Tuesday, August 28, 2007


Screening for microalbumuria in non-diabetics is a good way to screen for CV risks. The microalbumuria is caused by endothelial dysfunction.

SAAB drugs for use in acute coronary syndrome

  • Statin
  • Ace inhibitor
  • Aspirin
  • Beta blocker

Electrolyte imbalances that occur in diabetes

  • Hypocalcaemia - kidney doesn't activate vitamin D -> decreased GIT absorption of Ca
  • Hyponatraemia
  • Hyperphosphataemia - it can't be excreted. Treatment is by giving a phosphate binder e.g. mylanta.

Treatment of endocarditis

Endocarditis requires 6 weeks of IV antibiotic treatment. This length of time is required because it is difficult for antibiotics to penetrate to the valve cusps which are relatively avascular.

Thursday, August 23, 2007

Calcium channel blockers

Mechanism of action

Calcium channel blockers have a negative inotropic effect - they decrease the force of contraction of the myocardium.

They block L-type voltage gated calcium channels in the heart and blood vessels. This prevents calcium levels from increasing as much in the cells when stimulated, leading to less contraction.

They also decrease total peripheral resistance by dilating the blood vessels, and decreasing cardiac output by lowering the force of contraction. Because resistance and output drop, so does blood pressure. With low blood pressure, the heart does not have to work as hard; this can ease problems with cardiomyopathy and coronary disease.

Unlike with beta-blockers, the heart is still responsive to sympathetic nervous system stimulation, so blood pressure can be maintained more effectively.

Many calcium channel blockers also slow down the conduction of electrical activity within the heart by blocking the calcium channel during the plateau phase of the action potential of the heart. This causes a lowering of the heart rate and may cause heart blocks (negative chronotropic effect) of calcium channel blockers.


There are 2 classes of CCBs:
  1. Dihydropyridines

    • Used to reduce systemic vascular resistance and arterial pressure, but are not used to treat angina because the vasodilation and hypotension can lead to reflex tachycardia.
    • This CCB class is easily identified by the suffix "-pine" e.g. Amlodepine, Felodipine.

  2. Non-dihydropyridines

    • Relatively selective for myocardium, reduce myocardial oxygen demand and reverse coronary vasospasm, and are often used to treat angina.
    • They have minimal vasodilatory effects compared with dihydropyridines.
    • Action is intracellular.
    • E.g. verapamil.


  • Atrial fibrillation or flutter - to control heart rate via negative chronotropic effect.


  • Avoided (or used with caution) in individuals with cardiomyopathy due to negative inotropic effect.
  • Non-dihydropyridine CCBs should not be combined with beta-blockers because they are both negative inotropes and affect the AV node.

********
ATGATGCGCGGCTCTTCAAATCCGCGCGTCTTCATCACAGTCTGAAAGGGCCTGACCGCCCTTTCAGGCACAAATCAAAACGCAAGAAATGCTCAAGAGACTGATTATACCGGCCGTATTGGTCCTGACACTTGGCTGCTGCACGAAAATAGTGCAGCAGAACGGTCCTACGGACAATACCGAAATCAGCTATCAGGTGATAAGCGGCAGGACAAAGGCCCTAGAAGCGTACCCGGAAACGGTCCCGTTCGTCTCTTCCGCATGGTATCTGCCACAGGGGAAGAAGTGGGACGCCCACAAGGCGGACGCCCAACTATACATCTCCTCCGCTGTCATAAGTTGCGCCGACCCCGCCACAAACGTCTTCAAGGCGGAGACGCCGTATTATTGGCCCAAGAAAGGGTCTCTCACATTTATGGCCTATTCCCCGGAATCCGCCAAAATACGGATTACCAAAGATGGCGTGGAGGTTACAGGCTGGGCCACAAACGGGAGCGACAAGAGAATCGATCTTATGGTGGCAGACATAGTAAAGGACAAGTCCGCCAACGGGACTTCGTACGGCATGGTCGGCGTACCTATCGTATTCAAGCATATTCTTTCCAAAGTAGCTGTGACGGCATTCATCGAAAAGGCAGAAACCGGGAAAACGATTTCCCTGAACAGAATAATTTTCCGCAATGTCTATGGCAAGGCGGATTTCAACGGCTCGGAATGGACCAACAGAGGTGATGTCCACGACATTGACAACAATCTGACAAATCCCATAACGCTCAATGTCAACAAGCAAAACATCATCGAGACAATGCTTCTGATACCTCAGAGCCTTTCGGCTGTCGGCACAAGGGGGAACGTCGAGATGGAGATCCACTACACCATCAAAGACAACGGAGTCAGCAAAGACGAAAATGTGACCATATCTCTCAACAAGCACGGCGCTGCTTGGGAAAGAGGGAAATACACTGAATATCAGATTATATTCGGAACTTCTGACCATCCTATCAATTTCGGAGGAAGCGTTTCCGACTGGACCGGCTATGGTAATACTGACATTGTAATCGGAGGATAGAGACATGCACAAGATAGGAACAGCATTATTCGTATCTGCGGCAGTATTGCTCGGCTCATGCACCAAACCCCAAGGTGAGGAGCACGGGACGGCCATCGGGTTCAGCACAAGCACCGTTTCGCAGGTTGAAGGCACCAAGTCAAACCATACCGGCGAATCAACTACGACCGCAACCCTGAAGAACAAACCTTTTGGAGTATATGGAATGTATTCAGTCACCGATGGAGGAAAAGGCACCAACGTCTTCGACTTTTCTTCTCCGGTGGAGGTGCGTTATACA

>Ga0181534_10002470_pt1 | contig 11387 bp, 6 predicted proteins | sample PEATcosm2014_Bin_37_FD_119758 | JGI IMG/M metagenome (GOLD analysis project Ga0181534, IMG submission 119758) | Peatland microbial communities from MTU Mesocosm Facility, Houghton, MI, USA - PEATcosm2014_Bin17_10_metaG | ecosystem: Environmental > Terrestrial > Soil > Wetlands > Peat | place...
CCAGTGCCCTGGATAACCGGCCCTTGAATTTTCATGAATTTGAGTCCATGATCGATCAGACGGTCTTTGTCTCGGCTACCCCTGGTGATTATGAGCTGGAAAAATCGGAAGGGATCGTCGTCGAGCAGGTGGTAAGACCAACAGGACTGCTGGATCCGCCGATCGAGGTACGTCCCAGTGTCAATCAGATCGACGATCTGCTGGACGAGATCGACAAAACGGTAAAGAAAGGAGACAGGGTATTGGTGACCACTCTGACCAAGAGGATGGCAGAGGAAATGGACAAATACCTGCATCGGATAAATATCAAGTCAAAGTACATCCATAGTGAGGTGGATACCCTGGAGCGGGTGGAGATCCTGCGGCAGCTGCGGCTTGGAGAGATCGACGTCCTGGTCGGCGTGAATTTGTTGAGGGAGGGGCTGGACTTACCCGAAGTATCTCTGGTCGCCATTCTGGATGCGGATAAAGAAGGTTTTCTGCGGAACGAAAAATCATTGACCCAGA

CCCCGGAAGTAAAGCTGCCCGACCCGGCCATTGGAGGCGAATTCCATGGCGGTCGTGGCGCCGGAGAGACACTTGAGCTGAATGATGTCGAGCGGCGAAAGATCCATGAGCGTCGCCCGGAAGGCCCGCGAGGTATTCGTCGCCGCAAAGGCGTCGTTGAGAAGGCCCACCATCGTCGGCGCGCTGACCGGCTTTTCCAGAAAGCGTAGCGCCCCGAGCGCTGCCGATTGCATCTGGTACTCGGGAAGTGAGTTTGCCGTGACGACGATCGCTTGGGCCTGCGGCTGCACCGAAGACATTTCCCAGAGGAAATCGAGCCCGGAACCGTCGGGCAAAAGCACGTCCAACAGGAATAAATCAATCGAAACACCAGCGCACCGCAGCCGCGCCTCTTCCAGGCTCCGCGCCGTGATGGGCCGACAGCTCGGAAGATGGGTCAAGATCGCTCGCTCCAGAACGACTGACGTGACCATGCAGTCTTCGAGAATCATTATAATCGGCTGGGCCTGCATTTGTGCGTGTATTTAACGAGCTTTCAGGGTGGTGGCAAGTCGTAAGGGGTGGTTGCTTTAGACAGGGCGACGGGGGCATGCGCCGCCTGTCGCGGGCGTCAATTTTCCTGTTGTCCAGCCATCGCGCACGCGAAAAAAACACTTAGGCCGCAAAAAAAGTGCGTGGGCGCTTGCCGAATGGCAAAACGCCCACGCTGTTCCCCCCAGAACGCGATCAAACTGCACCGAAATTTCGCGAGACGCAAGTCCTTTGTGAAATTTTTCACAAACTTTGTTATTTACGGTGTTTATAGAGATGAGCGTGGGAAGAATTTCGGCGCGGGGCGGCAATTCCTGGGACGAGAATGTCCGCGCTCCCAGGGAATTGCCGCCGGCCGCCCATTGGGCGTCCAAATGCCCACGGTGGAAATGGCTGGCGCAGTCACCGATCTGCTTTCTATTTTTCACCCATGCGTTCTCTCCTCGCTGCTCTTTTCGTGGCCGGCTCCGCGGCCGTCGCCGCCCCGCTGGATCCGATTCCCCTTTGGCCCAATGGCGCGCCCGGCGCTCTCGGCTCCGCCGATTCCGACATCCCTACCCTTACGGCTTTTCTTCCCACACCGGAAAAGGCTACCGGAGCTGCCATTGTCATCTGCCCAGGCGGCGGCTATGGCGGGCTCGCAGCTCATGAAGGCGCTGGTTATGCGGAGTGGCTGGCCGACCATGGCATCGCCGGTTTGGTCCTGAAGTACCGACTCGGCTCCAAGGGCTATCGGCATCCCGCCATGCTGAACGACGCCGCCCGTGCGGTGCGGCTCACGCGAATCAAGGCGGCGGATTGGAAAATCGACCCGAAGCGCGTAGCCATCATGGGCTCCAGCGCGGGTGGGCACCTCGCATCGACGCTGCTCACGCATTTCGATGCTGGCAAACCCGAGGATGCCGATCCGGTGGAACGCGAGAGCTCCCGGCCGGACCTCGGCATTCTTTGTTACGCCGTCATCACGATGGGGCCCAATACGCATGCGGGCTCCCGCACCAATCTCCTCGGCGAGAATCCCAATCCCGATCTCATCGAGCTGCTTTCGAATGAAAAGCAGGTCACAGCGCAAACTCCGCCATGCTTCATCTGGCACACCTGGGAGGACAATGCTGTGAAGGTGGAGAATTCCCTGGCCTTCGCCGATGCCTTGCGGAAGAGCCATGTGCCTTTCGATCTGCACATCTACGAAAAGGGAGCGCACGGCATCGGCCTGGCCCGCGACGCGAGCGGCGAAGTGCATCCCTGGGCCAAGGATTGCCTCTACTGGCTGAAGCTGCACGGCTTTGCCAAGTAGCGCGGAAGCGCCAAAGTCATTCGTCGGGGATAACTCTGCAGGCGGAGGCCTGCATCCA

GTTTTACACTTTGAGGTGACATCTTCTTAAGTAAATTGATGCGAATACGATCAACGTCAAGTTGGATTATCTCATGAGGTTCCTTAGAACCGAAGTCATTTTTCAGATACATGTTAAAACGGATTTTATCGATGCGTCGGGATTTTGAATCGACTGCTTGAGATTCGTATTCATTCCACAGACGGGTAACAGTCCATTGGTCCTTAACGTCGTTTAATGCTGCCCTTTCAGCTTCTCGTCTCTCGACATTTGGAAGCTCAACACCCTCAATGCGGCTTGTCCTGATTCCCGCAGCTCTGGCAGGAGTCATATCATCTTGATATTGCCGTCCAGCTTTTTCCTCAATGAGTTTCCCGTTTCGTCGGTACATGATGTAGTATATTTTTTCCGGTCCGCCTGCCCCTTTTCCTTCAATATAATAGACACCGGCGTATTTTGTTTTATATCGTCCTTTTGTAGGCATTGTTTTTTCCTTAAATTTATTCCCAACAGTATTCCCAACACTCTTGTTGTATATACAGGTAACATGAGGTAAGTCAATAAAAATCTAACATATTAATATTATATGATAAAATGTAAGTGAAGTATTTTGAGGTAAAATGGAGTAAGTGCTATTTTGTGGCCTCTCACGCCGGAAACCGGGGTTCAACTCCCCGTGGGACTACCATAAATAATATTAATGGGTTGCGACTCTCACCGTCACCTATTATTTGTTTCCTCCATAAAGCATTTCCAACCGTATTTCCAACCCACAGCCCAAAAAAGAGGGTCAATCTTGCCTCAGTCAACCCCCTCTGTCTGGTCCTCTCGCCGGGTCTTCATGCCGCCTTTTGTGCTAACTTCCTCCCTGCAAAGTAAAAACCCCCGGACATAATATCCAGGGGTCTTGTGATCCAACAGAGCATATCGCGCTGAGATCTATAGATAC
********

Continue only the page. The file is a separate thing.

• Wikpedia, http://en.wikipedia.org/wiki/Calcium_channel_blocker

Sunday, August 19, 2007

Boils, furuncles and impetigo

Boils (furuncles) are localised, subcutaneous pyogenic infections, most frequently by Staphylococcus aureus, originating deep in a hair follicle.

Impetigo is a contagious superficial pyoderma, caused by Staphylococcus aureus and/or group A streptococci, that begins with a superficial flaccid vesicle that ruptures and forms a thick yellowish crust.

  • Stedman's Electronic Medical Dictionary, v5.0
  • Image from http://www.clinical-virology.org/gallery/images/non_viral/impetigo-1.jpg

Saturday, August 18, 2007

Wound swabs

Contamination = the presence of organisms in a wound that are not multiplying.

= the presence of organisms in a wound that are multiplying but causing negligible host reaction. Colonisation can have a detrimental effect on wound healing, but as the ‘classic’ signs of infection do not accompany it, is often not identified.

= the presence of organisms in a wound that are multiplying and causing a host reaction.

Signs of infection

  • delayed healing
  • purulent discharge from the wound
  • Green, yellow or brown wound exudate or increased amount of wound exudate
  • Offensive odour
  • Inflammation and erythema of the wound and surrounding tissue – may include cellulitis
  • Hypergranulation tissue
  • Systemic signs: fever, malaise/lethargy
  • Increased or unusual pain (Note: persons with diabetes may not experience this)
  • Confusion
  • Elevated BSL in diabetics
  • Leucocytosis

Indications for Wound Swabbing

  • An obvious wound exists and the surface can be sampled
  • Clinical signs of infection
  • Viable tissue exists - not slough or necrotic tissue (although these need to be removed via debridement)
  • Templeton S., Royal District Nursing Service of SA, http://www.rdns.org.au/research_unit/Newsletters/11_Wound_Sep02.pdf